But she considers the South Bay her home and always looks forward to coming back. “Living at the beach has been a lifesaver for me and how I function, especially while working and after being around intense energy all day,” she shares. “I love it here. We got very lucky with having great neighbors, and it’s been so wonderful for our boys. These are uncertain times, but it’s been beautiful to see how our community has rallied together. There is a true sense of community in the South Bay that is unique, and that bond will only be fortified as we continue to come together during these unprecedented times.”
This time has allowed A.J. to take a breather and enjoy the South Bay life more fully on a day-to-day basis. “I am slowly trying to create my space here and letting myself just be without having that need to work,” she says. “It’s taken a little time, but I feel like I have finally settled into it.”
The pause has also allowed her to be more supportive of her husband’s successful fashion brand, Walter Sky. “It’s been so rewarding seeing the process from the beginning—to see him design and to see it come to life in front of you, and now see people actually walking around in it. I am so proud of him.”
With discipline and work ethic never far away, A.J. is already moving forward with the next chapter of her life: directing. She was given the opportunity to direct a Criminal Minds episode and fell in love with process. “I love acting and it will always be a huge part of me, but there was just something about directing that felt like home,” she says.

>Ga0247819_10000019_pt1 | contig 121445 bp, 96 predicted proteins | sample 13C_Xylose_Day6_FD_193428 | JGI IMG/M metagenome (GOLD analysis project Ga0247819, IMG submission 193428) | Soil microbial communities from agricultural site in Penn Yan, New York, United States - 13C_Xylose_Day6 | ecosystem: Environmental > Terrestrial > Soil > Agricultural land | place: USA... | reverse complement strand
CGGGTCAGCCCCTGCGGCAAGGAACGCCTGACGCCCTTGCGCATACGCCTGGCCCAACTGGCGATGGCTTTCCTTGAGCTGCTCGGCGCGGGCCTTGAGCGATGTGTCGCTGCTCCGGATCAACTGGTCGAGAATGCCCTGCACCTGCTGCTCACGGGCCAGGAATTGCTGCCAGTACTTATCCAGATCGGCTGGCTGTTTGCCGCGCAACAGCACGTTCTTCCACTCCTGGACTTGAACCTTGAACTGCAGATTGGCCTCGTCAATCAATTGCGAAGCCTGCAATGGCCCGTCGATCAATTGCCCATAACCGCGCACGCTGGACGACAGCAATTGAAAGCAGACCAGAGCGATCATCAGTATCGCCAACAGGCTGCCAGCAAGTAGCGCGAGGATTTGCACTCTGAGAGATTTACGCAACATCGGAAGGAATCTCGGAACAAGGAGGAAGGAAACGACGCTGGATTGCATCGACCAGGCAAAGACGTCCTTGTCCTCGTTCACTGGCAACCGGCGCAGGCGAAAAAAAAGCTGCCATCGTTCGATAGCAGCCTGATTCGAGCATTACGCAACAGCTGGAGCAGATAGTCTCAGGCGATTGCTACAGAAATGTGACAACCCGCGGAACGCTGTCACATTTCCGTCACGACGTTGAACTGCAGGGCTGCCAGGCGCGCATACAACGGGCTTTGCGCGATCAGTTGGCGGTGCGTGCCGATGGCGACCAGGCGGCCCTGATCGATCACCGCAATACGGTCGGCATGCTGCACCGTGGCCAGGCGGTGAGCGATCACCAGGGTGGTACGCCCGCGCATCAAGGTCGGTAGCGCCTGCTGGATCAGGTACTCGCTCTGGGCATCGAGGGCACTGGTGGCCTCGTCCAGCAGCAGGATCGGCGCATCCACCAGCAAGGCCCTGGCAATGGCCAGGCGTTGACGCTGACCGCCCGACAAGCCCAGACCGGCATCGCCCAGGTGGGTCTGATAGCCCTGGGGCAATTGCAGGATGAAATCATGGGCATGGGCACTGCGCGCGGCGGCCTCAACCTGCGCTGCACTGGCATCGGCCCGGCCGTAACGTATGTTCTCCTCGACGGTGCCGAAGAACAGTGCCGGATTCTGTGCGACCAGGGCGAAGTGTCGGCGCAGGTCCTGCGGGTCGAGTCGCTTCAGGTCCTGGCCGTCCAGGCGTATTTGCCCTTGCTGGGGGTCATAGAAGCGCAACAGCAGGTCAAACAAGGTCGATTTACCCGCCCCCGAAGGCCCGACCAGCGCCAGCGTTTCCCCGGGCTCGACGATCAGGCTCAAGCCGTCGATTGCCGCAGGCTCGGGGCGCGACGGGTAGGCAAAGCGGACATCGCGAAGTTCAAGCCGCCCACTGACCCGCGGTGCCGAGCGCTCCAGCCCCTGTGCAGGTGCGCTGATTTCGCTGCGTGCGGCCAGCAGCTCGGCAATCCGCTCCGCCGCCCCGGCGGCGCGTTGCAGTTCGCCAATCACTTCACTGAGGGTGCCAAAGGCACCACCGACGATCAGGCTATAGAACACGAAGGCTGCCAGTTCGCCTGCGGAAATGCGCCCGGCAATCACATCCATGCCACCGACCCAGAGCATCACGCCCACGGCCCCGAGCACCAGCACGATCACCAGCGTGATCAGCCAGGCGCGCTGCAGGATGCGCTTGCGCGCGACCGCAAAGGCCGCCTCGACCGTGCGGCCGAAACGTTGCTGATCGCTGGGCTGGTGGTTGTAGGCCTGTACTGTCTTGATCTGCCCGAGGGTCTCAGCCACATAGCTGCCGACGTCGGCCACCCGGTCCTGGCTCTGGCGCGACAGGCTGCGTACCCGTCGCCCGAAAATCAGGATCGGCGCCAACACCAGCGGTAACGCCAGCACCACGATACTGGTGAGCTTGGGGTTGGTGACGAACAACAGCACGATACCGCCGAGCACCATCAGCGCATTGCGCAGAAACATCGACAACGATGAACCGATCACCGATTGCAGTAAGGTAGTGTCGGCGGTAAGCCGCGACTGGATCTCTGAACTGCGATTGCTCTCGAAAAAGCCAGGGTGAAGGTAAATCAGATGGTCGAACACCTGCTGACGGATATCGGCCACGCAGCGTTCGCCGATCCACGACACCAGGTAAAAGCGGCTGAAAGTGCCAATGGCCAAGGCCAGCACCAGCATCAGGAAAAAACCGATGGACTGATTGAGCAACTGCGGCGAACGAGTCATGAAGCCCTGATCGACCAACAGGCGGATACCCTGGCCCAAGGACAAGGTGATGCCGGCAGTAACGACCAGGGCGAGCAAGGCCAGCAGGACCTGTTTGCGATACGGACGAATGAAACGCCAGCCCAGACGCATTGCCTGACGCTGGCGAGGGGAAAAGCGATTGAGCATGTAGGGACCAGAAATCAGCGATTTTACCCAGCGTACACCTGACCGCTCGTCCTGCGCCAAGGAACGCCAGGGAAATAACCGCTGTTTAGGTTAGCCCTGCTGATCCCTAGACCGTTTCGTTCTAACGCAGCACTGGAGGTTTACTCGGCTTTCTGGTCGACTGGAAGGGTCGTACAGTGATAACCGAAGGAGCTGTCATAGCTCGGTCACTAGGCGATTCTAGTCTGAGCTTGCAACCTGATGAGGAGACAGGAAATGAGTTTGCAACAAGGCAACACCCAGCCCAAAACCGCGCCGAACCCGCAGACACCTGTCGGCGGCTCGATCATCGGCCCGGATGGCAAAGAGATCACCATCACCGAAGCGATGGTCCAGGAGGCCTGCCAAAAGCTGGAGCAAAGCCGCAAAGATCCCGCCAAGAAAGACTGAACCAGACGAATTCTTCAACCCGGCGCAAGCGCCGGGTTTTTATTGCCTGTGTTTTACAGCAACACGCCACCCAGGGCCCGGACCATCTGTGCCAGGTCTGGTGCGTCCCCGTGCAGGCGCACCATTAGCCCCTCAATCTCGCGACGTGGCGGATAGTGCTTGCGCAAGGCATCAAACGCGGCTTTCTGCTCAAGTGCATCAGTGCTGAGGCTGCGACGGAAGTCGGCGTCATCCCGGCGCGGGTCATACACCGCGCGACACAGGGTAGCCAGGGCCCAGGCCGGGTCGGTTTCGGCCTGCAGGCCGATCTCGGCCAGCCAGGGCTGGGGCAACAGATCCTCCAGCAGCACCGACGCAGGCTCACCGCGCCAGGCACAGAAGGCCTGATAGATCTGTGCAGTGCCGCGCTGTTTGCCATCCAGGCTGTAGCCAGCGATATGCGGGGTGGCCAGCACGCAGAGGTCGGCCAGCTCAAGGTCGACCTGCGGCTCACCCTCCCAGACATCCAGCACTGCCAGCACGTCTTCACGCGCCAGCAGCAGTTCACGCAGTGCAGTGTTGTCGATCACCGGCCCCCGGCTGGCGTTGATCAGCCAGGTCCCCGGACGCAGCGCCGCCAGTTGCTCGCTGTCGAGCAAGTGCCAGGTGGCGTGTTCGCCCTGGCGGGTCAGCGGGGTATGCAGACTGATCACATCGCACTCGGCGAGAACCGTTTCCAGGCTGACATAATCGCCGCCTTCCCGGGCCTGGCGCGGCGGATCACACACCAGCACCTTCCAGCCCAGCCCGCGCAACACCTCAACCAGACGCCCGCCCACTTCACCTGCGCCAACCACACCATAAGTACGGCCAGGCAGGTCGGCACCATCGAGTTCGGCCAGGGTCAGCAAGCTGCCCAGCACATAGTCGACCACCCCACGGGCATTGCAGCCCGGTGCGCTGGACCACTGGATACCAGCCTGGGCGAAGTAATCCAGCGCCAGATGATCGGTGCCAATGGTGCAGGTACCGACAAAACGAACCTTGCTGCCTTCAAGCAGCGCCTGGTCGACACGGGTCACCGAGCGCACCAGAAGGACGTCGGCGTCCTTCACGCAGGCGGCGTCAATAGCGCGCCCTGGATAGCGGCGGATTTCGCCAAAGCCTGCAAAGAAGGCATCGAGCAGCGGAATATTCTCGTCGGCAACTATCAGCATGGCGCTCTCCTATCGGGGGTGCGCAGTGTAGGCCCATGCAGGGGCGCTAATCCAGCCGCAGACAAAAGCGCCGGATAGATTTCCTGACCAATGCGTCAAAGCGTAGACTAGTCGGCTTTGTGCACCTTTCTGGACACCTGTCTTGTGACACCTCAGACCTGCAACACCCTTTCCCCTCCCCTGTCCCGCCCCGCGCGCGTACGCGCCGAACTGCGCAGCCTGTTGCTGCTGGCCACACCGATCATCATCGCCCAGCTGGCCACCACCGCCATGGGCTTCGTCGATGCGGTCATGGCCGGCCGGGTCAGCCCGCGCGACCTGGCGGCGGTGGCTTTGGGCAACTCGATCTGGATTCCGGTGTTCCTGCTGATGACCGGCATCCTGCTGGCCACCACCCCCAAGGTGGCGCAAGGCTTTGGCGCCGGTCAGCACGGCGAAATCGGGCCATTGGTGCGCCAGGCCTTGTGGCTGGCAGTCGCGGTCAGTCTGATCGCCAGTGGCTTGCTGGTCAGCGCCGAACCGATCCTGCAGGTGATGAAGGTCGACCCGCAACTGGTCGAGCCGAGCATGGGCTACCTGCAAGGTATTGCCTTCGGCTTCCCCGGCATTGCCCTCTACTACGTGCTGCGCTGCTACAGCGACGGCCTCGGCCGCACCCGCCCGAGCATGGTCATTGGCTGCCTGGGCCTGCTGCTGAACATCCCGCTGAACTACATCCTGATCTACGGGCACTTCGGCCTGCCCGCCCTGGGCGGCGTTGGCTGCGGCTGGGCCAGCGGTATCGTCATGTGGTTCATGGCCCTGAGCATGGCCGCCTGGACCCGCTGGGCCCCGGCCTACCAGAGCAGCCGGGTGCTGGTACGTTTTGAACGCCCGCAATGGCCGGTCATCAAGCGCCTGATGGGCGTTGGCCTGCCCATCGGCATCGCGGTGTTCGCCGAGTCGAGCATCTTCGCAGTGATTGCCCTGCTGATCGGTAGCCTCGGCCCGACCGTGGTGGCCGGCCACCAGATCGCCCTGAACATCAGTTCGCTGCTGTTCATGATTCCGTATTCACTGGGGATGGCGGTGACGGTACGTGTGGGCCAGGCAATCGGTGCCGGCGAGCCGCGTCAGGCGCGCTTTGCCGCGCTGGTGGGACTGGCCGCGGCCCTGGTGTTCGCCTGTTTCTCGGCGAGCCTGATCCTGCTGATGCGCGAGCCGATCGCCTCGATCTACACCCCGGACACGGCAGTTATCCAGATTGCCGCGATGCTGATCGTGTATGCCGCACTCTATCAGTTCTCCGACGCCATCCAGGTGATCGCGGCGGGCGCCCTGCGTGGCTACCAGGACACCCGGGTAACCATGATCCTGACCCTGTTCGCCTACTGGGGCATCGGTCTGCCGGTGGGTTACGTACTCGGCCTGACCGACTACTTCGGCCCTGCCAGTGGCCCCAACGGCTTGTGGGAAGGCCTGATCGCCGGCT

Soon A.J. will direct a feature called Contain, but much to the relief of her many fans, she won’t be retiring from acting just yet. “I want to do it all. I need to create, I need to express myself, and the best way for me to do that is through acting, writing and directing. I’m just so grateful for everything I’ve been given.”
Alberta knit cardigan by Rhythm, $92; BLVD in Manhattan Beach. Metallic strapless bikini top (sold as set) by Hunza G, $190, gold ball earrings by Kristen Elspeth, $136, gold chain necklace by Loren Stewart, $496, zodiac chain bracelet by CAM Jewelry, $92, rose gold sequined skirt by Flannel, $120; Wright’s in Manhattan Beach.
Art & functionality.